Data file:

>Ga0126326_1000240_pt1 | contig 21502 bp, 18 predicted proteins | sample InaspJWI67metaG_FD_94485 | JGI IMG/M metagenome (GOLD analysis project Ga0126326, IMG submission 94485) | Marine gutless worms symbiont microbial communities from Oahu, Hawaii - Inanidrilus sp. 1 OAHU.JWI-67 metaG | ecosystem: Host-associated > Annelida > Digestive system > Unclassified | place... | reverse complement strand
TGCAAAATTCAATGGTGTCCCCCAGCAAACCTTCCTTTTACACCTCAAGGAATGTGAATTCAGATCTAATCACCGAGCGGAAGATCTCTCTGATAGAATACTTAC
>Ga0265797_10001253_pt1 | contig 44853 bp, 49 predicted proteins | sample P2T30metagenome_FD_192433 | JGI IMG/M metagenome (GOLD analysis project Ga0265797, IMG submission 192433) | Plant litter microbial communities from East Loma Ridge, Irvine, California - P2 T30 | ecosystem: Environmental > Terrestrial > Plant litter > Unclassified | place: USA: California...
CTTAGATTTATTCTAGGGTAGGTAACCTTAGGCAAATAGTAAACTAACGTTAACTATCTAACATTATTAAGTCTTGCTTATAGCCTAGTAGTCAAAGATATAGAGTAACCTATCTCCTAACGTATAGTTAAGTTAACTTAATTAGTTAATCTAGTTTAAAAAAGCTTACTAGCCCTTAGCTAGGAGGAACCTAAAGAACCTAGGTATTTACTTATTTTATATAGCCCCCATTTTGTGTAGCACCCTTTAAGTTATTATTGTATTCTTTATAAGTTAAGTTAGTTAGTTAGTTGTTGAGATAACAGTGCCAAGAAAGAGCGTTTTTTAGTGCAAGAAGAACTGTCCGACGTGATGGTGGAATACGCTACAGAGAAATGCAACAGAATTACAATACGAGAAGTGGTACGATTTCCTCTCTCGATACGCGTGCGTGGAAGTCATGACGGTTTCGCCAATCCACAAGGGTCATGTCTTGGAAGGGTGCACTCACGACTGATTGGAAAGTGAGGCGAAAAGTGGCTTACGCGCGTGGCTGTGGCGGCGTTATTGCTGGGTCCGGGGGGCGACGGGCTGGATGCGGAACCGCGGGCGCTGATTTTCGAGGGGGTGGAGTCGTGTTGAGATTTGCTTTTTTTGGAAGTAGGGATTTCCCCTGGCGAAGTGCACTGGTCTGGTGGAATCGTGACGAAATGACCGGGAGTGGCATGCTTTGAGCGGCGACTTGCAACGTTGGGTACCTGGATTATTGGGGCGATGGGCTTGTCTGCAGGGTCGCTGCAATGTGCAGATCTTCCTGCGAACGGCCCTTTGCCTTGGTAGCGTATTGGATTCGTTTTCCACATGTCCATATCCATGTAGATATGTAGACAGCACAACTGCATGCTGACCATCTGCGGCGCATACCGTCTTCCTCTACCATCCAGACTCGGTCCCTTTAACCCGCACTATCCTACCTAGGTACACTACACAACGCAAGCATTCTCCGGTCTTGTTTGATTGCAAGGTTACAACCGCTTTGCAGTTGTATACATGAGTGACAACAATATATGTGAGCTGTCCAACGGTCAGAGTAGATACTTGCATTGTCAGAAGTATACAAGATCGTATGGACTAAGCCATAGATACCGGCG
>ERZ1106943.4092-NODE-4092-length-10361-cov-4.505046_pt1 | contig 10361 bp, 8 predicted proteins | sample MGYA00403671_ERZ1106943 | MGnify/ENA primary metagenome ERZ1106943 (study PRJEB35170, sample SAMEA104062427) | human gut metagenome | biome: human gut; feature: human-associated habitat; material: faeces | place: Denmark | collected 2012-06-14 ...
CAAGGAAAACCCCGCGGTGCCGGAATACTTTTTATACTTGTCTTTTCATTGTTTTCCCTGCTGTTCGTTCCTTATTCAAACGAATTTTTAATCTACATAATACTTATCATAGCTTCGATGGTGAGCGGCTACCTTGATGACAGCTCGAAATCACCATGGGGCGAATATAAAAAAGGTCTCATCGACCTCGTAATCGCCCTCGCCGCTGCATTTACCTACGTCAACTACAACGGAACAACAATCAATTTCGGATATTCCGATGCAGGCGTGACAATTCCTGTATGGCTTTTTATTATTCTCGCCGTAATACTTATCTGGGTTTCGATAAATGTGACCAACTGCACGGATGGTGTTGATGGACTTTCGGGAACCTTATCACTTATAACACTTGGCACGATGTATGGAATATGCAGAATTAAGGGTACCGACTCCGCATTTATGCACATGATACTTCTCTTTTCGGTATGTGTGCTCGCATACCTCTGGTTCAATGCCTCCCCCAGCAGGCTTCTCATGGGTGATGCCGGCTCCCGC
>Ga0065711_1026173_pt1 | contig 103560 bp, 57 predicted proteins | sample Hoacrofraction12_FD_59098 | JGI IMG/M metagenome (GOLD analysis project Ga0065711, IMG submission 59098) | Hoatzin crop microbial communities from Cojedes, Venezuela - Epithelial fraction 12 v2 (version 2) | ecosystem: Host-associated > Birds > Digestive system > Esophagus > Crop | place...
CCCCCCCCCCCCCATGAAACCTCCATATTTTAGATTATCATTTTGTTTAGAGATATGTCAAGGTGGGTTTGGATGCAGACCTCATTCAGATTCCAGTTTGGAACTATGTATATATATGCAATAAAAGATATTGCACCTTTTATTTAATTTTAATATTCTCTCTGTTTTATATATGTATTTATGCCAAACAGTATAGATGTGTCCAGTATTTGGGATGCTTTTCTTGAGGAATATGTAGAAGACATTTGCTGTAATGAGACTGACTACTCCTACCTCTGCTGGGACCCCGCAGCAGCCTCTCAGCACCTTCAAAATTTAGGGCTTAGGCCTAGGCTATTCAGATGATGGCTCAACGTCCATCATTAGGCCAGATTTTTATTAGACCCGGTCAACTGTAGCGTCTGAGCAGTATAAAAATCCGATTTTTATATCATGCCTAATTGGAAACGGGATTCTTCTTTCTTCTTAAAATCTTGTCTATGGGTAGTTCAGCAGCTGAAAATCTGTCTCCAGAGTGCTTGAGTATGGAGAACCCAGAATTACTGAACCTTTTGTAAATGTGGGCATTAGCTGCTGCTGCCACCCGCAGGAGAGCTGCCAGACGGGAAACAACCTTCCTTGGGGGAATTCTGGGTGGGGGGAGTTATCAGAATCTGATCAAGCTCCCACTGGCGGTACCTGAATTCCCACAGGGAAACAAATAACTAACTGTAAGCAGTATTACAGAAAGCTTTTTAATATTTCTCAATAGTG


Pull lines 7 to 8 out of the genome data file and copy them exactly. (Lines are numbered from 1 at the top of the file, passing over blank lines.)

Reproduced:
>Ga0065711_1026173_pt1 | contig 103560 bp, 57 predicted proteins | sample Hoacrofraction12_FD_59098 | JGI IMG/M metagenome (GOLD analysis project Ga0065711, IMG submission 59098) | Hoatzin crop microbial communities from Cojedes, Venezuela - Epithelial fraction 12 v2 (version 2) | ecosystem: Host-associated > Birds > Digestive system > Esophagus > Crop | place...
CCCCCCCCCCCCCATGAAACCTCCATATTTTAGATTATCATTTTGTTTAGAGATATGTCAAGGTGGGTTTGGATGCAGACCTCATTCAGATTCCAGTTTGGAACTATGTATATATATGCAATAAAAGATATTGCACCTTTTATTTAATTTTAATATTCTCTCTGTTTTATATATGTATTTATGCCAAACAGTATAGATGTGTCCAGTATTTGGGATGCTTTTCTTGAGGAATATGTAGAAGACATTTGCTGTAATGAGACTGACTACTCCTACCTCTGCTGGGACCCCGCAGCAGCCTCTCAGCACCTTCAAAATTTAGGGCTTAGGCCTAGGCTATTCAGATGATGGCTCAACGTCCATCATTAGGCCAGATTTTTATTAGACCCGGTCAACTGTAGCGTCTGAGCAGTATAAAAATCCGATTTTTATATCATGCCTAATTGGAAACGGGATTCTTCTTTCTTCTTAAAATCTTGTCTATGGGTAGTTCAGCAGCTGAAAATCTGTCTCCAGAGTGCTTGAGTATGGAGAACCCAGAATTACTGAACCTTTTGTAAATGTGGGCATTAGCTGCTGCTGCCACCCGCAGGAGAGCTGCCAGACGGGAAACAACCTTCCTTGGGGGAATTCTGGGTGGGGGGAGTTATCAGAATCTGATCAAGCTCCCACTGGCGGTACCTGAATTCCCACAGGGAAACAAATAACTAACTGTAAGCAGTATTACAGAAAGCTTTTTAATATTTCTCAATAGTG